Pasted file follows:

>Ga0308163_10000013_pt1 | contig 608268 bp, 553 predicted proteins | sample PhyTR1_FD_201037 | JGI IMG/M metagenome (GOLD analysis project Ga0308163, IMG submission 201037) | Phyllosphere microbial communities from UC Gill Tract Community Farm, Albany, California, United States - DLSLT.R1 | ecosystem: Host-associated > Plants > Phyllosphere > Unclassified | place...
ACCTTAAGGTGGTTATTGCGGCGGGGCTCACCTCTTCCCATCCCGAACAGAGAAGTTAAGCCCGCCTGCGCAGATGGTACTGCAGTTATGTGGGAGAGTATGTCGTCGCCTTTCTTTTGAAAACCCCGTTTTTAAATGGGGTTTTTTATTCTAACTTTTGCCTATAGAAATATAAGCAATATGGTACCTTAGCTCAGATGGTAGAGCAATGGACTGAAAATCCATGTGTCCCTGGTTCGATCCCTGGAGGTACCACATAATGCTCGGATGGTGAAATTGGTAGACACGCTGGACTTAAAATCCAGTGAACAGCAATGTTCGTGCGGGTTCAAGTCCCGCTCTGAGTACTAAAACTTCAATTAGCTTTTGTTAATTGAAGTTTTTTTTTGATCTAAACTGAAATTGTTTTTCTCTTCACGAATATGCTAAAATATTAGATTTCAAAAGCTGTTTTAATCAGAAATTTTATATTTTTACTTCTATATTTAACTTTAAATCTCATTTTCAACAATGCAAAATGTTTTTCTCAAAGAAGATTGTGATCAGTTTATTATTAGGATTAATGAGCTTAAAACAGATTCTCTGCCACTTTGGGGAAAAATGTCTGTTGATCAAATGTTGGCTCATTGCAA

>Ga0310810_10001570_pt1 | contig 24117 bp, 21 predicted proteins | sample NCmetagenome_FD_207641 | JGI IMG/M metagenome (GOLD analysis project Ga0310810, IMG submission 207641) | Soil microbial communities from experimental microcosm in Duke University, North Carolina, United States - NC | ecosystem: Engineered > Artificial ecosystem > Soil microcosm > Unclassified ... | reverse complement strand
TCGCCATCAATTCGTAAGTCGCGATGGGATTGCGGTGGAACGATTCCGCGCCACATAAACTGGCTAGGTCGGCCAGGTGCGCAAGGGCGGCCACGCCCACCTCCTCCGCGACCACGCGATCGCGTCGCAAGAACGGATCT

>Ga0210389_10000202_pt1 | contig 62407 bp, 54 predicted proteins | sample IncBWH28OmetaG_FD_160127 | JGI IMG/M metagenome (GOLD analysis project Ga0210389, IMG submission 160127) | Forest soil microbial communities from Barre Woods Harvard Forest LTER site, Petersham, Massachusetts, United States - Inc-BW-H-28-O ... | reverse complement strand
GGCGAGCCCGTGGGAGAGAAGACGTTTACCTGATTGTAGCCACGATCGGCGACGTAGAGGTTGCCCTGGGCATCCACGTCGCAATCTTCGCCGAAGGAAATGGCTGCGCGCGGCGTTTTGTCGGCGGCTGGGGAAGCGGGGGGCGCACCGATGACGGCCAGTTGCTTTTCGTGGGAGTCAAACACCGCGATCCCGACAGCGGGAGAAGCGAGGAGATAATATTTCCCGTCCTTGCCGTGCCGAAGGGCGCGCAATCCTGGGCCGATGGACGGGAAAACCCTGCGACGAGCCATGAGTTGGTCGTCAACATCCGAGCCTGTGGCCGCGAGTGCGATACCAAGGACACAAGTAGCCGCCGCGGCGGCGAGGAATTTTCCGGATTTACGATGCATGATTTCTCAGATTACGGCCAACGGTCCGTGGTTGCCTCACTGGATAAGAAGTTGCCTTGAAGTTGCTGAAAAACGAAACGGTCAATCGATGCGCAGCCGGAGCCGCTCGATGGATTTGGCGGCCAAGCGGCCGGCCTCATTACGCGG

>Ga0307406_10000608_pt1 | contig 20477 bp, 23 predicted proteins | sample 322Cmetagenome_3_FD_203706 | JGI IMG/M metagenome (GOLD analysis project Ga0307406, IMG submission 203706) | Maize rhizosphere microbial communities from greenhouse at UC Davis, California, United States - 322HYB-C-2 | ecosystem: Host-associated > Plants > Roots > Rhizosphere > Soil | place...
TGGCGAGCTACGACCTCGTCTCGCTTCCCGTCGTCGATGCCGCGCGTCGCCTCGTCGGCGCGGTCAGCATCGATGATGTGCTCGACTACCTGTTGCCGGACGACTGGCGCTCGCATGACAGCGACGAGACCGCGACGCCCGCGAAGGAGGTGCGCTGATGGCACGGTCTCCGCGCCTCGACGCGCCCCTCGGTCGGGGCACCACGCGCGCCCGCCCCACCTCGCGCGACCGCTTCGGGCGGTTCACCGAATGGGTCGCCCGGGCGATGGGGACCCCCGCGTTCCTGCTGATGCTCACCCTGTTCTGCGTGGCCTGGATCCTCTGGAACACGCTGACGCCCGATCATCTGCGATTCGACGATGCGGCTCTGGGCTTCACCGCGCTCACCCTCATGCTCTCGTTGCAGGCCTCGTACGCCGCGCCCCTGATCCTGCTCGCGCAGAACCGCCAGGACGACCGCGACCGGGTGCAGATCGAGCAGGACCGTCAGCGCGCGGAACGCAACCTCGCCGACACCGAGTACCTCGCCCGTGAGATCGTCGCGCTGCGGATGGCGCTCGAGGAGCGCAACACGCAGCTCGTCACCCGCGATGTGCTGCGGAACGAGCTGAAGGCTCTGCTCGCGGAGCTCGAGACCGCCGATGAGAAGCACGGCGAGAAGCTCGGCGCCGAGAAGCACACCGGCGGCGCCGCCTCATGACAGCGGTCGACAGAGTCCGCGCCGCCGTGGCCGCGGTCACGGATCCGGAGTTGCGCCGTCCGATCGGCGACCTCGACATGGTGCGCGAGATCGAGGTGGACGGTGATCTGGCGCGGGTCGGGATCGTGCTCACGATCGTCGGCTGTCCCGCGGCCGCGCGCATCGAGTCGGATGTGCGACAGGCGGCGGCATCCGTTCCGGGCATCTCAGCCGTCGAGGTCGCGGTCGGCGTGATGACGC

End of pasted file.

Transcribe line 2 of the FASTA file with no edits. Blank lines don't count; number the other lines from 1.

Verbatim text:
ACCTTAAGGTGGTTATTGCGGCGGGGCTCACCTCTTCCCATCCCGAACAGAGAAGTTAAGCCCGCCTGCGCAGATGGTACTGCAGTTATGTGGGAGAGTATGTCGTCGCCTTTCTTTTGAAAACCCCGTTTTTAAATGGGGTTTTTTATTCTAACTTTTGCCTATAGAAATATAAGCAATATGGTACCTTAGCTCAGATGGTAGAGCAATGGACTGAAAATCCATGTGTCCCTGGTTCGATCCCTGGAGGTACCACATAATGCTCGGATGGTGAAATTGGTAGACACGCTGGACTTAAAATCCAGTGAACAGCAATGTTCGTGCGGGTTCAAGTCCCGCTCTGAGTACTAAAACTTCAATTAGCTTTTGTTAATTGAAGTTTTTTTTTGATCTAAACTGAAATTGTTTTTCTCTTCACGAATATGCTAAAATATTAGATTTCAAAAGCTGTTTTAATCAGAAATTTTATATTTTTACTTCTATATTTAACTTTAAATCTCATTTTCAACAATGCAAAATGTTTTTCTCAAAGAAGATTGTGATCAGTTTATTATTAGGATTAATGAGCTTAAAACAGATTCTCTGCCACTTTGGGGAAAAATGTCTGTTGATCAAATGTTGGCTCATTGCAA